When we last left the John Deans, little Mo Dean was sorting out silk blouses and her book’s royalty cheques while hubby John was doing light housekeeping (dusting, no floors) at Fort Holabird prison. Just a simple American couple making the best of what nature—theirs and their country’s—could provide. Mrs. Dean, readers will recall, gave us her view of political corruption in Mo: A Woman ’s View Of Watergate (1975) which explained the moral decay of the Nixon administration in terms of Ambassador Walter Annenberg’s eagerness to pinch her bottom and the simply dreadful outfits Nixonites wore. Now, with four months and four days of prison behind him, ex-Presidential counsel John Wesley Dean III has come out with his own version of what shredding and stonewalling in Washington was all about. His book Blind Ambition, though a riveting read and much more to the point than his wife’s account, is unlikely to cause any icy moments in their breakfast nook. When it comes to intellectual and moral myopia, husband and wife are ideally matched.
Dean examines his three-year stint aslegal counsel to President Nixon and details his own role in formulating the Watergate ethic. He was no subordinate, content
merely to borrow the swagger stick. Though Dean’s attempt to expand and control domestic intelligence failed, his suggestion that Nixon should start keeping a list “on lots of people who are emerging as less than our friends” took hold nicely. He vetoed setting fire to the Brookings Institution, but did wangle the institution’s tax records from IRS. Burlesques fill the book; Dean and assistant Fred Fielding putting on filched surgical rubber gloves to examine the contents of Howard Hunt’s safe; President Nixon carefully placing his feet on his desk in order to leave historical heelmarks only to discover an enthusiastic General Services Administration carefully sanding them off; H. R. (Bob) Haldeman reigning over his Tickler, a bureaucratic monster of go-fers and memos monitoring staff and demanding “action.” It was Harvard Business School with real bullets.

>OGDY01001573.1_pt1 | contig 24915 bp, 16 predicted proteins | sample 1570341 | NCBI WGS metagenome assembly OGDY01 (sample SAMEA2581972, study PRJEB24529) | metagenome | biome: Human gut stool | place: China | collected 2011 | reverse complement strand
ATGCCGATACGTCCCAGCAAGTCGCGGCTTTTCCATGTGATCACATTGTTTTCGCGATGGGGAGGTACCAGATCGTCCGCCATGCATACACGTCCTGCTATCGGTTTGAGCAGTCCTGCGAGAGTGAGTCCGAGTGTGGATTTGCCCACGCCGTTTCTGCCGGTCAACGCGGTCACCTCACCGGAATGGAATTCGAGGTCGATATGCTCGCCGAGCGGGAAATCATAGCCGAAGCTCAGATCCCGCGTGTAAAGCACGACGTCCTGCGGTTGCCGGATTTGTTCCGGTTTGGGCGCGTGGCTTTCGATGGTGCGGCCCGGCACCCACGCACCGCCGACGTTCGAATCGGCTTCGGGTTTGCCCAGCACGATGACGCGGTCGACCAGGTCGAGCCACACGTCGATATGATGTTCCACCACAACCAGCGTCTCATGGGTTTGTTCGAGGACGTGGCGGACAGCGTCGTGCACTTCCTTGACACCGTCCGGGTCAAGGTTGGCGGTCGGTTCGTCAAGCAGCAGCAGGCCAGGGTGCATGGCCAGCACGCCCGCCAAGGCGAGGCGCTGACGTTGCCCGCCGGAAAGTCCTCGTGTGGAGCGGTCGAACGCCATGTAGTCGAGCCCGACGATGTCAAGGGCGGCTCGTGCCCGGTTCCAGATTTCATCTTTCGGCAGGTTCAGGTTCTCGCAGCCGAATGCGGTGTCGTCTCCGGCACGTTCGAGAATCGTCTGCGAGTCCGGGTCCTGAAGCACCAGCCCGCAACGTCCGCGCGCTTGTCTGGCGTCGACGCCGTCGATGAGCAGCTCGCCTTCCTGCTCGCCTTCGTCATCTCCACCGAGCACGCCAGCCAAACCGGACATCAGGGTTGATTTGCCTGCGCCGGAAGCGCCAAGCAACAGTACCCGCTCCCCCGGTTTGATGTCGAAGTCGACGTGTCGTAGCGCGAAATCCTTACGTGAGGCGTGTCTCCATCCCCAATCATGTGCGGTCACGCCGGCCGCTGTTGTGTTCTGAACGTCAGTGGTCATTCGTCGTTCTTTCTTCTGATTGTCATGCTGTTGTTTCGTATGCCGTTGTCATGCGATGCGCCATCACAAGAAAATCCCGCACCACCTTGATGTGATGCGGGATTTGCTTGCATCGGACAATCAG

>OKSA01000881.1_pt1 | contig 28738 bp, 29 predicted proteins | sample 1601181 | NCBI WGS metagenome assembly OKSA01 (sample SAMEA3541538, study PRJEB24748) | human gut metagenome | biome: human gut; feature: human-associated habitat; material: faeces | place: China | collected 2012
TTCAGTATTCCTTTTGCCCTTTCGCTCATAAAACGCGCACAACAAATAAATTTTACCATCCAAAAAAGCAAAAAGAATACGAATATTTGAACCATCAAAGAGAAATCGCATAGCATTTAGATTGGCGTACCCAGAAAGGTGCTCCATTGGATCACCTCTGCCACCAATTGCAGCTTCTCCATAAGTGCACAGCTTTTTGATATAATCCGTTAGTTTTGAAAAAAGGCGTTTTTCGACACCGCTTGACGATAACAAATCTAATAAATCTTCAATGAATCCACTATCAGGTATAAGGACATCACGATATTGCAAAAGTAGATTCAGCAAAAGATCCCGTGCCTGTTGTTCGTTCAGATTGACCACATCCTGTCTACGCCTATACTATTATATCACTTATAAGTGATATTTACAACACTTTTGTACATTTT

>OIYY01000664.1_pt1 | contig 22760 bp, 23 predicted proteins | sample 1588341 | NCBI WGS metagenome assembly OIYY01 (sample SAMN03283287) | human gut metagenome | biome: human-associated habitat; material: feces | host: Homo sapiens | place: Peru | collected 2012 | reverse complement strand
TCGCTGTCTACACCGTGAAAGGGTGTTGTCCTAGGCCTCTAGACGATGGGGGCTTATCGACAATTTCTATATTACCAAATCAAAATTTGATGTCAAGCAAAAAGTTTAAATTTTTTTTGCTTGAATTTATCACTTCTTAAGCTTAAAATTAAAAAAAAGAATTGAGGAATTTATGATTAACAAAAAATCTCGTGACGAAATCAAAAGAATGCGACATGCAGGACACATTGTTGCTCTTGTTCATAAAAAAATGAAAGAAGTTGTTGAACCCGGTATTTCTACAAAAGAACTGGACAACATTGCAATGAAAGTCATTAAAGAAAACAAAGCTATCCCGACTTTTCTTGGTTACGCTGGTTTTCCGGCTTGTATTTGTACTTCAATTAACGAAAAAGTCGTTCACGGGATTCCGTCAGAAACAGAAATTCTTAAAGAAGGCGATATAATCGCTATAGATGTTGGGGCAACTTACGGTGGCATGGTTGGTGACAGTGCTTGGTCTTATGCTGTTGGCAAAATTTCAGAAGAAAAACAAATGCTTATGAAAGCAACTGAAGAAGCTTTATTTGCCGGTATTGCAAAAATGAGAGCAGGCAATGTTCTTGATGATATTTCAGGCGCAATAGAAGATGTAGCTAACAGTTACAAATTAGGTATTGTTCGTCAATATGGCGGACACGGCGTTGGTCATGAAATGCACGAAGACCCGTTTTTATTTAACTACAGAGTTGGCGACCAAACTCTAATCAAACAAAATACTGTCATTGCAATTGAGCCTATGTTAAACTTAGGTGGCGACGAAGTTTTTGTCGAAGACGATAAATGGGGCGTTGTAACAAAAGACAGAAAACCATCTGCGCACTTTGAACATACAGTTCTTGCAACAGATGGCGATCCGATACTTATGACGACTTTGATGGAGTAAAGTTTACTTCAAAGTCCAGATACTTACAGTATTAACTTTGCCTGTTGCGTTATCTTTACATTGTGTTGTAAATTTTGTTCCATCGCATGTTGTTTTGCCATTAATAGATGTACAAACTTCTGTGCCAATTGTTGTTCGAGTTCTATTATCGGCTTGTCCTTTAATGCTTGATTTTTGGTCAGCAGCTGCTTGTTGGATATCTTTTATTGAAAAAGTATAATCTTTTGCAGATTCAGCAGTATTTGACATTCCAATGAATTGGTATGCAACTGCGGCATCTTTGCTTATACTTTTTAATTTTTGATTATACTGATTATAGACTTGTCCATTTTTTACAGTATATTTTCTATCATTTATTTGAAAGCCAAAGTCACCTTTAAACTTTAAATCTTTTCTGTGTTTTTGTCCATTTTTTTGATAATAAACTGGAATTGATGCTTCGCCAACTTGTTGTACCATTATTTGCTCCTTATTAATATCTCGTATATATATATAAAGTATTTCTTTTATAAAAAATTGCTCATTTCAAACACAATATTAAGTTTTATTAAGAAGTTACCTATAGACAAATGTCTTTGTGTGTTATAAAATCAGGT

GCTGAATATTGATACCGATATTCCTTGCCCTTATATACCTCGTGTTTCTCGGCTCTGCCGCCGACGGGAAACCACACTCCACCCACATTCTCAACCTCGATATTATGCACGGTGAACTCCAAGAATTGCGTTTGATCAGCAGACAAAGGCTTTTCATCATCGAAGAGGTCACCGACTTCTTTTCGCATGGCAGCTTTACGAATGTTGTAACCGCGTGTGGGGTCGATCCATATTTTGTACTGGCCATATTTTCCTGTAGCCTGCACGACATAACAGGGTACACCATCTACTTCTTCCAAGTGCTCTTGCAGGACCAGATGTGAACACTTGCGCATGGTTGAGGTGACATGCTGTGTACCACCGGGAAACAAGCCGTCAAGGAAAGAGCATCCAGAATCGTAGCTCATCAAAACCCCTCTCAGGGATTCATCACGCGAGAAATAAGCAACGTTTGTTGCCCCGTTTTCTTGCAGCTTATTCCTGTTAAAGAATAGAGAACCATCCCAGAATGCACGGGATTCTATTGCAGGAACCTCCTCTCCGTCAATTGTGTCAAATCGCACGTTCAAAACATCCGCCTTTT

But such power for such petty ends. The mighty forces of U.S. Federal Agencies drawn up by the White House to conceal a corner-store burglary! What Dean’s inside account confirms is that the final insult of the Nixon injury—whatever the media puff and hype—remains the Mickey Mouse scope of its wickedness. Haldeman, Ehrlichman, Dean and Nixon turn out to be little grey men with the ambitions of small-time private eyes promulgating intricate plans to harass Scanlan’s Monthly or steal the psychiatric records of a Daniel Ellsberg. No grand political design this, no blueprint for a new America, even of the wrong kind. Indeed, no one in the book ever mentions a single political idea.
As for Dean himself, well, he still clings to the soothing thought that it was all somebody else’s fault. Though mea culpas punctuate his book, Dean evidently believes that the environment of political ambitions is responsible for criminal activities rather than a person’s own morality. Writing on the Republican National Convention in Rolling Stone last month, Dean put it more clearly: “I saw this young fella who works in the White House. I spotted his lapel pin—they all wear them. He looked about 32, the safe Brooks Brothers look ... me five years ago. 1 knew exactly what he was doing, and what he was thinking ... I wanted to tell him it’s all bullshit..Like Mo Dean, her husband also reduces Watergate to a question of wardrobe. But saints can wear button-down shirts. It wasn’t the Brooks Brothers suits, Mr. Dean, but the men inside who made Watergate possible. BARBARA AMIEL
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